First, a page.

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Image gurus give netas a facelift.

Consultants & PR professionals help politicians send across right message

ROM taking crash courses in body language to downloading vote statistics in swing seats, today's netas have a barrage of consultants to hold their own at the poll hustings and to ensure victory in elections. The result is more image-conscious politicians this election, bent on ensuring that the right message is sent out to the electorate. Santosh Desai, CEO of Future Brands, believes the importance of image is due to the way the media is covering the 2014 general election. "India hasn't changed but the media has. The growth of media, especially television, has reduced election coverage to simple issues such as Modi vs Kejriwal, Sonia vs Modi. Are we concerned with the BSP as a force? No, because thanks to television, mainstream parties have moulded their strategy as individuals," he says. The focus on image has led to agencies queuing up to offer specialised services. And "image workshops" that train politicians in body language, crisp messaging, headline generating content for TV and reactive replies for social media are all part of the package. "We have sector specialists trained in political communications who host regular image workshops for our clients. If a politician is more comfortable with a certain medium, we work up a campaign that will propagate his image on that medium. We have trained over 100 politicians," Dilip Cherian, founder part- Image gurus give netas a facelift Consultants & PR professionals help politicians send across right message By Ashwin Ahmad in New Delhi ner of Perfect Relations, says. The other factor in the fight for image is the new medium of social media. Observers say this field was nascent in the 2009 polls, with only a few politicians and observers using the medium and that too only to show their presence. The scenario witnessed a dramatic shift with the m dmi Party's entry in elections. "Politicians are more concerned with social media now because now they realise it suggests a degree of openness and accountability to the public. Also, let us not categorise social media as an urban phenomenon. I have travelled to pockets of rural India, where we have found people familiar with the tweets and Facebook posts of a candidate," P's social media strategist Ankit Lal says. The image gurus have several tales to share about the politicos they have helped. In one instance, a Madhya Pradesh minister wanted to maximise gains for himself and his party. Ground research suggested his image was strong in a particular constituency. To maximise the potential of his image, consultants asked him to contest from a neighbouring constituency while projecting another candidate as "his man" in the home constituency. The result: both candidates won. Another change affecting a politician's image is the rise of strategic agencies specialising in electoral management. IITians with a passion for politics have launched firms that provide data right from the grassroots-level. "Our job is to provide boothlevel analysis, and the likelihood of swing voters that will go vote against a particular candidate in an area. This is especially essential in rural areas where there are more booths, more constituencies for a politician to consider. This data is then collected and provided on an app, which the candidate can download on an I-pad or from any server," Gaurav Singh, co-founder of political strategy agency Poltubz, says. Industry insiders say these services, which can cost up to `5 lakh to `7 lakh for a legislator or `20 lakh to `25 lakh for an MP, can be essential to molding a candidate's image. Despite the recent boom, experts believe such services are still in a nascent stage and their full force will be witnessed in 2019. But the fact that politicians are willing to consider that image is everything, suggests that even 2014 will be a game-changer in the way elections are fought and won in India.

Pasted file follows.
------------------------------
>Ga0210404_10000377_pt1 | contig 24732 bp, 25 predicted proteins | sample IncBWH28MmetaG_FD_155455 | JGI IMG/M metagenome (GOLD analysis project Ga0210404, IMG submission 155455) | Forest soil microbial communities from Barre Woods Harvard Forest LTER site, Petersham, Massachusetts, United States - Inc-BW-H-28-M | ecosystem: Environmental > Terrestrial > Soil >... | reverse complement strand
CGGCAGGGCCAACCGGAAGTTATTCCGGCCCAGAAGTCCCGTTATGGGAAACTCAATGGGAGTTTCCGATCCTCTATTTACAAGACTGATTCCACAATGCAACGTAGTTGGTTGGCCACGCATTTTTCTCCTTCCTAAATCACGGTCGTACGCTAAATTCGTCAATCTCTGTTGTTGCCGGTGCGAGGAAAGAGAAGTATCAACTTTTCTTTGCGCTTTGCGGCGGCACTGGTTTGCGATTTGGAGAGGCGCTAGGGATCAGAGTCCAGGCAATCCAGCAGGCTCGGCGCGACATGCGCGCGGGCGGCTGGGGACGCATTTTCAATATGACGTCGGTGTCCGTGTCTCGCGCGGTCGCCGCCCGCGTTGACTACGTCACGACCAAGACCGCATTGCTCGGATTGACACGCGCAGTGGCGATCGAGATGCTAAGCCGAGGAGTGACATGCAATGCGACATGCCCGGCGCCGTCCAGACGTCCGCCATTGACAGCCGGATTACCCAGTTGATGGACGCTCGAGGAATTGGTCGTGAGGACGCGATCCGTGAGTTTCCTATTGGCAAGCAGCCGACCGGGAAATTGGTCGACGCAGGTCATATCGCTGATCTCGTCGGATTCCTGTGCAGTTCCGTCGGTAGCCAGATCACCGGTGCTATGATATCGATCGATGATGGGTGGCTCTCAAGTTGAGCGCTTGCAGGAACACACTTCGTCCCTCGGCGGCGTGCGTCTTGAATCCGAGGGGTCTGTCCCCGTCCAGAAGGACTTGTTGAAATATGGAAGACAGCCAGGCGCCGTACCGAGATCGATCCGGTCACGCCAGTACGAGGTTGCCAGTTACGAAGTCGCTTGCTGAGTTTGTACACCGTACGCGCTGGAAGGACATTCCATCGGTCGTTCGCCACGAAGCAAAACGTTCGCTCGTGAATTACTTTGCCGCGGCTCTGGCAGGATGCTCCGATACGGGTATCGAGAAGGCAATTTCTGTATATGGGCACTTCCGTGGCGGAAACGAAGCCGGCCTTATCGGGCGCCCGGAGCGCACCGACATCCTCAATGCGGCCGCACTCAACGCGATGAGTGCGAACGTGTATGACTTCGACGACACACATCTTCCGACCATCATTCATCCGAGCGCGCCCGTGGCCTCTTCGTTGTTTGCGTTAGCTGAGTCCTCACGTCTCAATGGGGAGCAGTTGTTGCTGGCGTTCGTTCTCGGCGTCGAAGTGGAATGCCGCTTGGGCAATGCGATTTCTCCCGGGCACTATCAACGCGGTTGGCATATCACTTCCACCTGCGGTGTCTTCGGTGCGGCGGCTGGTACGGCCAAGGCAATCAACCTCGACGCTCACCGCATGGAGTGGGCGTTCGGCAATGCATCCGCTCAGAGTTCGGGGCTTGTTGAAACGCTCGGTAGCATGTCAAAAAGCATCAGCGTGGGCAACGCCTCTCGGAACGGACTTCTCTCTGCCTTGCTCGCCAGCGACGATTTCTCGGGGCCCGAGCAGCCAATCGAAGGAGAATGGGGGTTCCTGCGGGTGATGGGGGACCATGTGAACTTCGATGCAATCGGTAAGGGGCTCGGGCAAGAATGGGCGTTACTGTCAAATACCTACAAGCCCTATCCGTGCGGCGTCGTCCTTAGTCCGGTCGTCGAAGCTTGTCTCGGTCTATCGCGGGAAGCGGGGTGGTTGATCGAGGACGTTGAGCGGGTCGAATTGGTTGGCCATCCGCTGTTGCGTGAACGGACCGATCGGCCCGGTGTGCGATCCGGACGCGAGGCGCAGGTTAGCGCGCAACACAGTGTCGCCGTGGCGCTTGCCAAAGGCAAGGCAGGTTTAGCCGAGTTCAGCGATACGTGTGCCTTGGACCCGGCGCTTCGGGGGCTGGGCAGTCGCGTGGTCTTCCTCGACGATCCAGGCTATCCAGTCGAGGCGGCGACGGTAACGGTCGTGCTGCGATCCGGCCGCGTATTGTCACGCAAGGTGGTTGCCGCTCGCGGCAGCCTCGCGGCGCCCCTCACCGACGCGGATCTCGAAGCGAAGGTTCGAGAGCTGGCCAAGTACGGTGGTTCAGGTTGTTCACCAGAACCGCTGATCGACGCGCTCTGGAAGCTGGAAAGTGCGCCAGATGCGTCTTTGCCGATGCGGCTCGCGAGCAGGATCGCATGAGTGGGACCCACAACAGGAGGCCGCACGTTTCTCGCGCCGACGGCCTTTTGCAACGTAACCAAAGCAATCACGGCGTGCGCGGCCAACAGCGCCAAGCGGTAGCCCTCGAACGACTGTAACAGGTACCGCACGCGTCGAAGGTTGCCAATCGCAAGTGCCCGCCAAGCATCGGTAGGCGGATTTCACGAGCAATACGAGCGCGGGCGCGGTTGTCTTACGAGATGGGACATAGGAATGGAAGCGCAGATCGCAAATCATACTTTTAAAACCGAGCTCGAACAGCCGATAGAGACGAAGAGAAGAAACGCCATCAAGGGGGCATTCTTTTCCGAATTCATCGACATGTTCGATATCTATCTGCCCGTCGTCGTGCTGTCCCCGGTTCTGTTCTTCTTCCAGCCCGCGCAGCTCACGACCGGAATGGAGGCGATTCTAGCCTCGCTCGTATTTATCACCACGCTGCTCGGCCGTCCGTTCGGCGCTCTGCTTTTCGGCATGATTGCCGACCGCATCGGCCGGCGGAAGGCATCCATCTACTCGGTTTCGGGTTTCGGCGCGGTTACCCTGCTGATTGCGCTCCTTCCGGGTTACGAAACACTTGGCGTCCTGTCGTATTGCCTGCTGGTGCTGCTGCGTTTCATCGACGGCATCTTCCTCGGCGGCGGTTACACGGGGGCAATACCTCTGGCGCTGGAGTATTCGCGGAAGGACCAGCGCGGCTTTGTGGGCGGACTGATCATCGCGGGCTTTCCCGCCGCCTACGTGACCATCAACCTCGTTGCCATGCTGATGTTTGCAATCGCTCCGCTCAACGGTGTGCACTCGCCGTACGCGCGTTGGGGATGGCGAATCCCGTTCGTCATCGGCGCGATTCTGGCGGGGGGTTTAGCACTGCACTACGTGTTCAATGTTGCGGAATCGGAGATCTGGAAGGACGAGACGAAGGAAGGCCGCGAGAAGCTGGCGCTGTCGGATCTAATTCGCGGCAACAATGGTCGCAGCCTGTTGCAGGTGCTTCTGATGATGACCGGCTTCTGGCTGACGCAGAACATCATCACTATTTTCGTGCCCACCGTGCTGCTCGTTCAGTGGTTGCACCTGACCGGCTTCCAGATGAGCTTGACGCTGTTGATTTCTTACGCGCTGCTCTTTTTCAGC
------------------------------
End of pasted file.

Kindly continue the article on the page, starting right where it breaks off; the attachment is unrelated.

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Publication:Mail Today (New Delhi, India)
Geographic Code:9INDI
Date:Apr 6, 2014
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